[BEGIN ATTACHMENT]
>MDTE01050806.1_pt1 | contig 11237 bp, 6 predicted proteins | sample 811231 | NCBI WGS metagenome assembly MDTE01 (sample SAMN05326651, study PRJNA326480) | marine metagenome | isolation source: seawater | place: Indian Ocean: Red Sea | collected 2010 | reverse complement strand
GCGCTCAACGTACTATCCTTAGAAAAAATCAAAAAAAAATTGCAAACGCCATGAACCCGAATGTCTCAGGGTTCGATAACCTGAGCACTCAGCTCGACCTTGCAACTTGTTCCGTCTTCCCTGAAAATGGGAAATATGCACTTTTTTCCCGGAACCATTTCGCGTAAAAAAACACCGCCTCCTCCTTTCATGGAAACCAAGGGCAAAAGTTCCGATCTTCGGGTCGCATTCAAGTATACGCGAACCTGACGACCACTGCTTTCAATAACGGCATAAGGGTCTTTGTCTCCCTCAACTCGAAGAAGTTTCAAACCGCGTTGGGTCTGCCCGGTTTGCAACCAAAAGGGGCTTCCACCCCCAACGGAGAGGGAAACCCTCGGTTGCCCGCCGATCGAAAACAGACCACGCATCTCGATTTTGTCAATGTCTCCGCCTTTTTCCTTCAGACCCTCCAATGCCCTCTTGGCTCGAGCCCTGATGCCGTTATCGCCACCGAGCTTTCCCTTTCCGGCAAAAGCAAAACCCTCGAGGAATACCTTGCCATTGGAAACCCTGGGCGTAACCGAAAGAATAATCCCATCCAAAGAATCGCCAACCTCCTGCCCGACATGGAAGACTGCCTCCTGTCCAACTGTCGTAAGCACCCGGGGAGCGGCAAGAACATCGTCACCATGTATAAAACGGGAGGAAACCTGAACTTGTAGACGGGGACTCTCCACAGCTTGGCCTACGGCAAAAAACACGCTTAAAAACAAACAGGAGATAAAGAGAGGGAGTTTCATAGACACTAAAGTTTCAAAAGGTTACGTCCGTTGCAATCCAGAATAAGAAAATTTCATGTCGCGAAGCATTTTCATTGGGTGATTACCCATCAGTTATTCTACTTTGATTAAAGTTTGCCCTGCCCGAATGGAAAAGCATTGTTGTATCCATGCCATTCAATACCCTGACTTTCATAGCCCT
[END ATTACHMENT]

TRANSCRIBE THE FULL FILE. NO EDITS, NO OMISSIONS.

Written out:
>MDTE01050806.1_pt1 | contig 11237 bp, 6 predicted proteins | sample 811231 | NCBI WGS metagenome assembly MDTE01 (sample SAMN05326651, study PRJNA326480) | marine metagenome | isolation source: seawater | place: Indian Ocean: Red Sea | collected 2010 | reverse complement strand
GCGCTCAACGTACTATCCTTAGAAAAAATCAAAAAAAAATTGCAAACGCCATGAACCCGAATGTCTCAGGGTTCGATAACCTGAGCACTCAGCTCGACCTTGCAACTTGTTCCGTCTTCCCTGAAAATGGGAAATATGCACTTTTTTCCCGGAACCATTTCGCGTAAAAAAACACCGCCTCCTCCTTTCATGGAAACCAAGGGCAAAAGTTCCGATCTTCGGGTCGCATTCAAGTATACGCGAACCTGACGACCACTGCTTTCAATAACGGCATAAGGGTCTTTGTCTCCCTCAACTCGAAGAAGTTTCAAACCGCGTTGGGTCTGCCCGGTTTGCAACCAAAAGGGGCTTCCACCCCCAACGGAGAGGGAAACCCTCGGTTGCCCGCCGATCGAAAACAGACCACGCATCTCGATTTTGTCAATGTCTCCGCCTTTTTCCTTCAGACCCTCCAATGCCCTCTTGGCTCGAGCCCTGATGCCGTTATCGCCACCGAGCTTTCCCTTTCCGGCAAAAGCAAAACCCTCGAGGAATACCTTGCCATTGGAAACCCTGGGCGTAACCGAAAGAATAATCCCATCCAAAGAATCGCCAACCTCCTGCCCGACATGGAAGACTGCCTCCTGTCCAACTGTCGTAAGCACCCGGGGAGCGGCAAGAACATCGTCACCATGTATAAAACGGGAGGAAACCTGAACTTGTAGACGGGGACTCTCCACAGCTTGGCCTACGGCAAAAAACACGCTTAAAAACAAACAGGAGATAAAGAGAGGGAGTTTCATAGACACTAAAGTTTCAAAAGGTTACGTCCGTTGCAATCCAGAATAAGAAAATTTCATGTCGCGAAGCATTTTCATTGGGTGATTACCCATCAGTTATTCTACTTTGATTAAAGTTTGCCCTGCCCGAATGGAAAAGCATTGTTGTATCCATGCCATTCAATACCCTGACTTTCATAGCCCT